Your average carp might not exactly be a looker, but this industrious fish does well in a variety of aquaponics systems.
Once one of the most popularly farmed fish in the world, this hardy creature has fallen out of favor pretty much everywhere but Asia and parts of Europe.
It does well in a variety of water qualities, so much so that it’s considered a pest in multiple countries and states.
But this adaptability makes carp the perfect fish for an aquaponics set up and, unlike its domesticated cousins the goldfish and koi, this fish is actually for eating.
In today’s article, we will be going over some information about the carp and its needs as well as how you can work these utilitarian fish into your set up.
Please remember Carp produce ample amount of fertilizer make sure you check our article about Swirl filters click here.
Carp are Tolerant to a Range of Temperatures
If you live in the US or Australia then chances are the idea of using the Asian carp for aquaponics has not occurred to you as a viable option, but there are plenty of reasons to give this giant, wild goldfish a second look.
Chief among those reasons is their tolerance of a range in temperature and water quality.
While they prefer clean water with temperatures from 60 to 80 degrees Fahrenheit and a pH between 7 and 9, they not only can live but still thrive and even breed well outside these parameters.
Basically, they’re hard to kill and this makes them the ideal fish for newcomers to the aquaponics world.
Those who live in cooler climates also find them a much harder choice than some of the more popular options.
Carp are Edible, But They Take on the Taste of Their Environment
If you’re simply looking for a fish you can raise at home for your own family, then the humble carp will serve you well.
They can be a little boney, but not too bad.
One of their bigger drawbacks, however, comes in the form of their taste and marketability.
Sometimes called the mud carp for their reportedly muddy taste, these fish store flavor in their fat.
In other words, they take on the taste of their environment.
Most often, that tends to be dirty, murky water that’s. well, full of mud.
If kept clean and fed a good quality diet, they have a light, mild taste that lends itself well to many different methods of cooking.
On the other hand, is being kept in poor conditions and fed an inappropriate diet causes them to taste terrible.
This negative reputation can make it difficult to sell as a food fish. But as long as you take care of them properly, you and your family should have a very reliable source of protein.
Carp can be a good choice in your aquaponic system. Before you choose what fish is right for your system, check out our fish recommendations click here.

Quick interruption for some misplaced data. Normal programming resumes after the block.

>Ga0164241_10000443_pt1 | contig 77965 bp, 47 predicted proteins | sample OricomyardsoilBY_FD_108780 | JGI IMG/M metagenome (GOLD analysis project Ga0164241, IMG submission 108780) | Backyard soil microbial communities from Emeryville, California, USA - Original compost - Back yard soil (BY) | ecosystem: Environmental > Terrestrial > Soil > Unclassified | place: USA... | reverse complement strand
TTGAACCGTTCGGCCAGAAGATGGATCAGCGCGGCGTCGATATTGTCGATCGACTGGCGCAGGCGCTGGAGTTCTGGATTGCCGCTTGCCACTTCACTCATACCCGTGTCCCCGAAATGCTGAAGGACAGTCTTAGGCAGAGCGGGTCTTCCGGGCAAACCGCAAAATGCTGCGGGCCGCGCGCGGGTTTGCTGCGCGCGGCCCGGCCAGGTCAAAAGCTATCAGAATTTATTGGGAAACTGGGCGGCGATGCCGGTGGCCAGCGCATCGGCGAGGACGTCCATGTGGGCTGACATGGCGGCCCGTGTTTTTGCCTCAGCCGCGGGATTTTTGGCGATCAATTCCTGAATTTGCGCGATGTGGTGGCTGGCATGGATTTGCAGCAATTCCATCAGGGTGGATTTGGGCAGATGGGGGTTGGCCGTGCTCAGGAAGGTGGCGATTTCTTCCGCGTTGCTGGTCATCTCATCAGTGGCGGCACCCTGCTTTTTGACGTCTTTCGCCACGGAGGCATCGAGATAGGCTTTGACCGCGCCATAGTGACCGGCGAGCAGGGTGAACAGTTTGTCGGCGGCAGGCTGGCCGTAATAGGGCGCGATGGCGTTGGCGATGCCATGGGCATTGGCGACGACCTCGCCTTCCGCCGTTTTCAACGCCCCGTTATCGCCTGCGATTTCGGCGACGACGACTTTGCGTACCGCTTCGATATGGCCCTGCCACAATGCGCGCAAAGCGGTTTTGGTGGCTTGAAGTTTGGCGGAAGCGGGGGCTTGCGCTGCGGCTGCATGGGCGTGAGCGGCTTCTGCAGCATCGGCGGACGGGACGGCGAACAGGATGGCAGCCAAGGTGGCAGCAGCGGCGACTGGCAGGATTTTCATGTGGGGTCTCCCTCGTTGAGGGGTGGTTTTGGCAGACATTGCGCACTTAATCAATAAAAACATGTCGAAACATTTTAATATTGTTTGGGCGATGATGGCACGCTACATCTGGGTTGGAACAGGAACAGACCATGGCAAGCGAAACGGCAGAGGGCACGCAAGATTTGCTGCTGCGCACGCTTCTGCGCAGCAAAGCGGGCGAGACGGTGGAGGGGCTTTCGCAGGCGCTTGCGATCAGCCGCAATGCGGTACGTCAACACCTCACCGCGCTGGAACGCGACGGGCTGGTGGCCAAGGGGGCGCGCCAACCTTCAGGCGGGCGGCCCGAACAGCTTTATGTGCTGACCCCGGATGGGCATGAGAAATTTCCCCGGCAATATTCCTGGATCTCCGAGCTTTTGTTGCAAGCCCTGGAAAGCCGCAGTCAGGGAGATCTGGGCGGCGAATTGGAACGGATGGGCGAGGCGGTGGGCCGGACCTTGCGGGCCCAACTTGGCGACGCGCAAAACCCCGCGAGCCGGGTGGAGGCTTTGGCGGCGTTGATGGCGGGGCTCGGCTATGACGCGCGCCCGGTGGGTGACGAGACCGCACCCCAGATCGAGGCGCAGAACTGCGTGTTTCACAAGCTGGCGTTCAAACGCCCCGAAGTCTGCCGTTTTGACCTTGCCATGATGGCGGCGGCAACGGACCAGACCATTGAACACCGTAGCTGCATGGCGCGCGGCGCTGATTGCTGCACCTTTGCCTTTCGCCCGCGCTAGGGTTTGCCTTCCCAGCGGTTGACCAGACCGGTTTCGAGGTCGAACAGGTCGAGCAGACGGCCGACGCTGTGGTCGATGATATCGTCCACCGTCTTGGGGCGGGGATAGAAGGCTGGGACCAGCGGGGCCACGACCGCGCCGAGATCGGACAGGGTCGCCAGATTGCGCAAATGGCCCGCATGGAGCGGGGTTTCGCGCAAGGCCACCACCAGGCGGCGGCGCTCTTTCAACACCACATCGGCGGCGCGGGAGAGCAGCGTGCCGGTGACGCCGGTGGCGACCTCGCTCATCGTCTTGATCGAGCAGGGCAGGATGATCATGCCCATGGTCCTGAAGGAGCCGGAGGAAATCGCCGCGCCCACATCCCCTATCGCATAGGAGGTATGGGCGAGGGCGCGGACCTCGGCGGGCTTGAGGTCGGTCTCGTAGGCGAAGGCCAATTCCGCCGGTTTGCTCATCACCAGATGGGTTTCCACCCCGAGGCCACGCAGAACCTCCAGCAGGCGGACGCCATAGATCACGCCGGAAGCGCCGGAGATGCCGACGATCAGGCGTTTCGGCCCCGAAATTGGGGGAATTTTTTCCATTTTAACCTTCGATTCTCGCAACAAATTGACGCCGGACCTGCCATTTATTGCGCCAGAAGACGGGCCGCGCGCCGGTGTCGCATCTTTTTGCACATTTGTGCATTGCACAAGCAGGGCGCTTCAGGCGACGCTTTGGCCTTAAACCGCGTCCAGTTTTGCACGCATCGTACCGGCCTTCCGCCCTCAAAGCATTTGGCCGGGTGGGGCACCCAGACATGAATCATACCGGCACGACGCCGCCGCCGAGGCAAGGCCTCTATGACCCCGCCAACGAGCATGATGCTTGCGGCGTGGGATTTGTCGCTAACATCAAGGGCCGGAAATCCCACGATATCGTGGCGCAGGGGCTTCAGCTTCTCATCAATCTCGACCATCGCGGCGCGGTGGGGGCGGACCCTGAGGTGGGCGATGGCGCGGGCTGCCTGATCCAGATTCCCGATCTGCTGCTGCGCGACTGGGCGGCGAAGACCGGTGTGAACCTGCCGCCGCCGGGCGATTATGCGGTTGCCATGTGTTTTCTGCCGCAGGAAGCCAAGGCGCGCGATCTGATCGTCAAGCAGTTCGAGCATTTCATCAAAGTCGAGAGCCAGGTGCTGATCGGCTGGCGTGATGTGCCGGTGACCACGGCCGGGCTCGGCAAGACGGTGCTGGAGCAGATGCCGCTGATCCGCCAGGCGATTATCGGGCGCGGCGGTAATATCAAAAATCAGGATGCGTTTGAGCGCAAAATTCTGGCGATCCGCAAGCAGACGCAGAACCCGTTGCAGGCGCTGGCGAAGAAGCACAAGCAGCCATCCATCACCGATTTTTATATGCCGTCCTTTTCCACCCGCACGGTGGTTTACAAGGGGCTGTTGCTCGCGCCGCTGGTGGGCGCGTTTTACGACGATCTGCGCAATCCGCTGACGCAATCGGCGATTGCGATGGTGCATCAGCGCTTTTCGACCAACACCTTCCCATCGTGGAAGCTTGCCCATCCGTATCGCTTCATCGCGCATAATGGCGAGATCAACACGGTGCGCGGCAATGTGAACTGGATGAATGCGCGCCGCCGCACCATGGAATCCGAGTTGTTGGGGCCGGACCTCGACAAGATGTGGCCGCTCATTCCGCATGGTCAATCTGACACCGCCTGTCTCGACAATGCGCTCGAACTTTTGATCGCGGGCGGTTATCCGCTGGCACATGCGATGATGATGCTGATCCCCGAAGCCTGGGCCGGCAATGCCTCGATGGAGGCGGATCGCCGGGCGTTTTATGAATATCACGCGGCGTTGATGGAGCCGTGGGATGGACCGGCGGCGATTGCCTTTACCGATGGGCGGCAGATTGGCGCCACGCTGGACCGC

Carp Produces Heavy Fertilizer
What they lack in marketability, carp more than make up for in their fertilizer production.
These fish poop a lot and can support a larger quantity of plants at lower stocking densities than most other fish.
Not only do you not have to buy as many for the same results, thereby lowering your upfront costs, but fewer fish also means you have to feed less food.
And that means you’re going to spend less money in the long run to get a healthy crop of vegetation and protein.
They might not be anything fancy as some other fish, but they’re one of the most sustainable options out there.
When it comes down to it, you just get more bang for the buck with carp.
If you have a smaller aquaponics system or you are trying to maintain and build a system on a strict budget, carp are a great choice for their cyclical fertilizer tactics.
Carp Are Medium Growers
Unlike their domesticated cousins the goldfish and koi, carp do not take years upon years to grow.
This is perfect for those looking to have mature fish quickly.
If water conditions are right and they are fed 2 to 5 percent of their body weight per day of a quality omnivorous diet, it can be as little as ten months before your fish are ready to go from the tank to the table.
While there are certainly faster-growing species out there, none of them can match the carp’s ability to continue growing so well in cooler temperatures.
This means they also need far less supplemental heating once they have adjusted to your environment and will, once again, cost you less money to continue to rise year after year.
Take Care to Cover Your Tanks
While the carp’s ability to survive in a variety of environmental conditions lends itself well to the aquaponics world, it can also be considered a drawback.
Take special care to prevent birds from landing in your tanks and accidentally carrying eggs away to other water sources.